With the hope it might help some other folks, I’d like to share some of what I’ve learned:

  1. Transparency rules. Both in phases of growth and constriction, if you’ve built the right team, the right values in your firm, transparency cures many things. I learned this the hard way as I reflected after our layoff in 2010: I had regressed and become protective to a degree that didn’t reflect my fundamental belief in transparency. By contrast, one of my personal heroes, Glenn Kelman from Redfin, tackled a similar situation head on.
  2. Build trust. Stephen Covey, in his book, The Speed of Trust, agrees. Deeply trustful relationships are unique and powerful. They are bi-directional and take time to build. Greylock has a CEO group that meets every month or so, and it took almost a year before we felt sufficiently comfortable to sincerely open up to one another. Now it’s a group of entrepreneurs I’ve come to respect immensely, and I always look forward to our time together. We share our ups and our downs, and we can grow from one another’s mistakes and challenges. While we jokingly call it the “CEO support group,” the personal support is undoubtedly one of its key values.
  3. Ask for help. I find that I respect others who admit their needs/gaps and ask for help. Why shouldn’t I apply the same lesson to myself? We build teams of people that are better, faster, and smarter than ourselves. We carefully choose our investors to add value to the equation. Building on that premise, I push myself to ask for advice when I am facing a new or challenging situation. I benefit from the experience of others, build trust, and hopefully make better decisions.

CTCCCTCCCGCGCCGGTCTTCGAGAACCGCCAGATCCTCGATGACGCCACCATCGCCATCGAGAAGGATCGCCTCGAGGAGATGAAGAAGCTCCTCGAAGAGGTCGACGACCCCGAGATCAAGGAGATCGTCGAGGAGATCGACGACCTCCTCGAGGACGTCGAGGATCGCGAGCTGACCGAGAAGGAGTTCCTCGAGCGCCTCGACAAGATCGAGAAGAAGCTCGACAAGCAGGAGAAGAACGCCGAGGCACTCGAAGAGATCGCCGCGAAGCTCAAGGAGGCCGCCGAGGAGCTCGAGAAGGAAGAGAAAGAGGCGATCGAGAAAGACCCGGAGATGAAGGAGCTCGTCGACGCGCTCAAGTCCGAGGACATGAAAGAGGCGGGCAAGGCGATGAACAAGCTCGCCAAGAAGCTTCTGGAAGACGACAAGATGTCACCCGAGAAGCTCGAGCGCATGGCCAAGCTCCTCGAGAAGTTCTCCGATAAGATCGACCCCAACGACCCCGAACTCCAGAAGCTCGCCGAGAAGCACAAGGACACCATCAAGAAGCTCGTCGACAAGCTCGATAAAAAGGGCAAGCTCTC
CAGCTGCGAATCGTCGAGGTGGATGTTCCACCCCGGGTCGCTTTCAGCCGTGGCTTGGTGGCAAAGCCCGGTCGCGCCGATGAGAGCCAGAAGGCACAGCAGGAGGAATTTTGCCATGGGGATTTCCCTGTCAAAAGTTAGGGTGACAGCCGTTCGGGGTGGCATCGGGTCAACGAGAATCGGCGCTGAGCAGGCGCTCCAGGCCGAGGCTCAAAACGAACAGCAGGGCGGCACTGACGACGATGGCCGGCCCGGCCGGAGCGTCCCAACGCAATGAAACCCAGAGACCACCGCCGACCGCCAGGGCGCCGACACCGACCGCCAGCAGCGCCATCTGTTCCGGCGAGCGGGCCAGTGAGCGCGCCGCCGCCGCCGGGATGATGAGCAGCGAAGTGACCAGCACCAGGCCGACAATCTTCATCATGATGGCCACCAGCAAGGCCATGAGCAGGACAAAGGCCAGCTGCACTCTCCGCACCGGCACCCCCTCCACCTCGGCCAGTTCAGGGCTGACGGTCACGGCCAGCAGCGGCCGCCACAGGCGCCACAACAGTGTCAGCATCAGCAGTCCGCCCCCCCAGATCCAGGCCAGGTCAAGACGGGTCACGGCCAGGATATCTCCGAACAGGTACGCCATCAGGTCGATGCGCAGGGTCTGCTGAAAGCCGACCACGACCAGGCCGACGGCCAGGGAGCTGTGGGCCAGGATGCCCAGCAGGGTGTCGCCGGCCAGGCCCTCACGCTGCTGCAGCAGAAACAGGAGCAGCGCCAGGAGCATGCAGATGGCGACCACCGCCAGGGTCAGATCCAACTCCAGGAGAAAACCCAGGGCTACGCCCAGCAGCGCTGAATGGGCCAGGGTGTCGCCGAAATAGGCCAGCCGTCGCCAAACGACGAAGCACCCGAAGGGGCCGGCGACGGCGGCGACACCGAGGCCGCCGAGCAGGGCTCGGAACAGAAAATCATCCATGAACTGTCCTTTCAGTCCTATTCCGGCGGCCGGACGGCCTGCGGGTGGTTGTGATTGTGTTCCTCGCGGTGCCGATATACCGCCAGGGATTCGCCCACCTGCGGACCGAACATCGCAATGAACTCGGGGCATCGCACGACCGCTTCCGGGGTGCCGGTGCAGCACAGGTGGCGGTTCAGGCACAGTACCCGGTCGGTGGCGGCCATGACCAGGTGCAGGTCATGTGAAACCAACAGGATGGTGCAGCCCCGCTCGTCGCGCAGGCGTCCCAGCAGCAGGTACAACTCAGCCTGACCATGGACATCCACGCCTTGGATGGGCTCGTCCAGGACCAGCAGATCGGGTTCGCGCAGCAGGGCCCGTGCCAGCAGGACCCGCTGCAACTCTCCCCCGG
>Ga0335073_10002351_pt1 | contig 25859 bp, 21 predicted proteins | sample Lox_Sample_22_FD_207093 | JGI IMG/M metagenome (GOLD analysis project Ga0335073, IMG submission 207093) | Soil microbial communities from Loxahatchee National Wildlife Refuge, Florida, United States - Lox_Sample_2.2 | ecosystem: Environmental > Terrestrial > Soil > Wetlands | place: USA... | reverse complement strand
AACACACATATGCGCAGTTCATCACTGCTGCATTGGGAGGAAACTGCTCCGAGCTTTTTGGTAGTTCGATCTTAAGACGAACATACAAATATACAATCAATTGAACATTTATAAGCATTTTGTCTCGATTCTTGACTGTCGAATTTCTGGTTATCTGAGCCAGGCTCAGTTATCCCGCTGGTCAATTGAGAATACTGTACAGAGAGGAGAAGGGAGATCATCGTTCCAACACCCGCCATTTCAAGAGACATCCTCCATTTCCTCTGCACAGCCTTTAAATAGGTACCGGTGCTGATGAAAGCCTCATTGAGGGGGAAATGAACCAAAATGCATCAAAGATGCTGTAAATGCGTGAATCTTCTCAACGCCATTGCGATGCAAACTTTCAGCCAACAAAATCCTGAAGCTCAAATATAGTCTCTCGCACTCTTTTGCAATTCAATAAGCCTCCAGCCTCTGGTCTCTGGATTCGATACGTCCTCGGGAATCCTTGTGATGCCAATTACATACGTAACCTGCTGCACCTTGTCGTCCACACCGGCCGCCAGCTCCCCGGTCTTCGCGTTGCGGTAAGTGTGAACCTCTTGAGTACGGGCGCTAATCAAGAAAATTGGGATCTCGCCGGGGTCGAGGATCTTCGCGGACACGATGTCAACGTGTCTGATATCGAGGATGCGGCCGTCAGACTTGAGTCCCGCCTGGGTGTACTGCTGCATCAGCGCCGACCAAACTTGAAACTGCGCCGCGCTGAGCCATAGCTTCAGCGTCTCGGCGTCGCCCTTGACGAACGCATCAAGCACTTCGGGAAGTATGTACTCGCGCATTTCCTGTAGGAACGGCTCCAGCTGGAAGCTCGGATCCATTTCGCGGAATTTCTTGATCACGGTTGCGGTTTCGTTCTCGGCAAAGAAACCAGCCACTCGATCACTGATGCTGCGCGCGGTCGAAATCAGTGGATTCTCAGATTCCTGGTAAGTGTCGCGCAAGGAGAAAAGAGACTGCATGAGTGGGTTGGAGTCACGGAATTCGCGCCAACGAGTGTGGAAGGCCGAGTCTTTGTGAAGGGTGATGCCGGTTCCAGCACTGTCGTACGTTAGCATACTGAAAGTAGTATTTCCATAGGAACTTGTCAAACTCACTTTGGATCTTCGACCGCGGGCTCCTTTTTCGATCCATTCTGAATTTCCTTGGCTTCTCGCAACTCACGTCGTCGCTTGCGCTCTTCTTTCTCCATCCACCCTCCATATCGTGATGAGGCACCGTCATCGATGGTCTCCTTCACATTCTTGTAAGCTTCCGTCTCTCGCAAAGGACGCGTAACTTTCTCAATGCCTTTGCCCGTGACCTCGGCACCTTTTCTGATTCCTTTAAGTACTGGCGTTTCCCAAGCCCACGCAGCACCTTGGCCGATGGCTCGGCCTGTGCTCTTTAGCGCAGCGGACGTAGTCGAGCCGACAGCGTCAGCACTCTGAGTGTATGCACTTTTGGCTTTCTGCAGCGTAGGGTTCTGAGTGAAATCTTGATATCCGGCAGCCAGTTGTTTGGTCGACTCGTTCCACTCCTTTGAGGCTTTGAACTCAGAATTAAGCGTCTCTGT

4. Spouses/partners are allies. My wife has become one of the greatest allies of RichRelevance. She may not understand the intricacies of our entire business, but building an open dialog about sensitive or overwhelming situations can help me offload some pent-up stress, and simultaneously involves her in my life. A spouse or partner who feels involved can be helpful in many ways—from a deeper understanding of some small familial sacrifices to a shared sense of “building something together.”
  5. Friends are friends. A long time ago, I was given the advice that when you work with friends, the friendship must disappear behind the professional relationship. With all due respect, I consider that rubbish. Professional relationships must be managed with the rigor that comes with the territory, true, but that doesn’t mean you can’t maintain and even grow the personal relationship simultaneously—in fact, to do otherwise would be the most isolating of all: a zero-sum tradeoff between friends and co-workers. I have actually even fired friends, and yet maintained very close relationships with them through the experience—where the professional relationship ends with a hug. My two co-founders have been two of my best friends since I was before I was three years old. And they’re the two best business partners I could ask for. Many of our other co-workers I’ve known for 10+ years; and we are able to build off of the strength of our personal relationship while not allowing it to interfere with our professional relationship—or create distraction among other co-workers. Manage them thoughtfully, but don’t ignore the power of friendships.

Together these principles have helped me bring my life a sense of balance. From time to time, I may still feel the pangs of isolation from my job, but the perspective that a founder/CEO role should be fundamentally isolating must become a thing of the past. It is a stigma that has taken too much from our community already.

I hope that by sharing a bit of my experience I can advance our all-too-critical dialog to create a healthier model of the startup CEO/founder.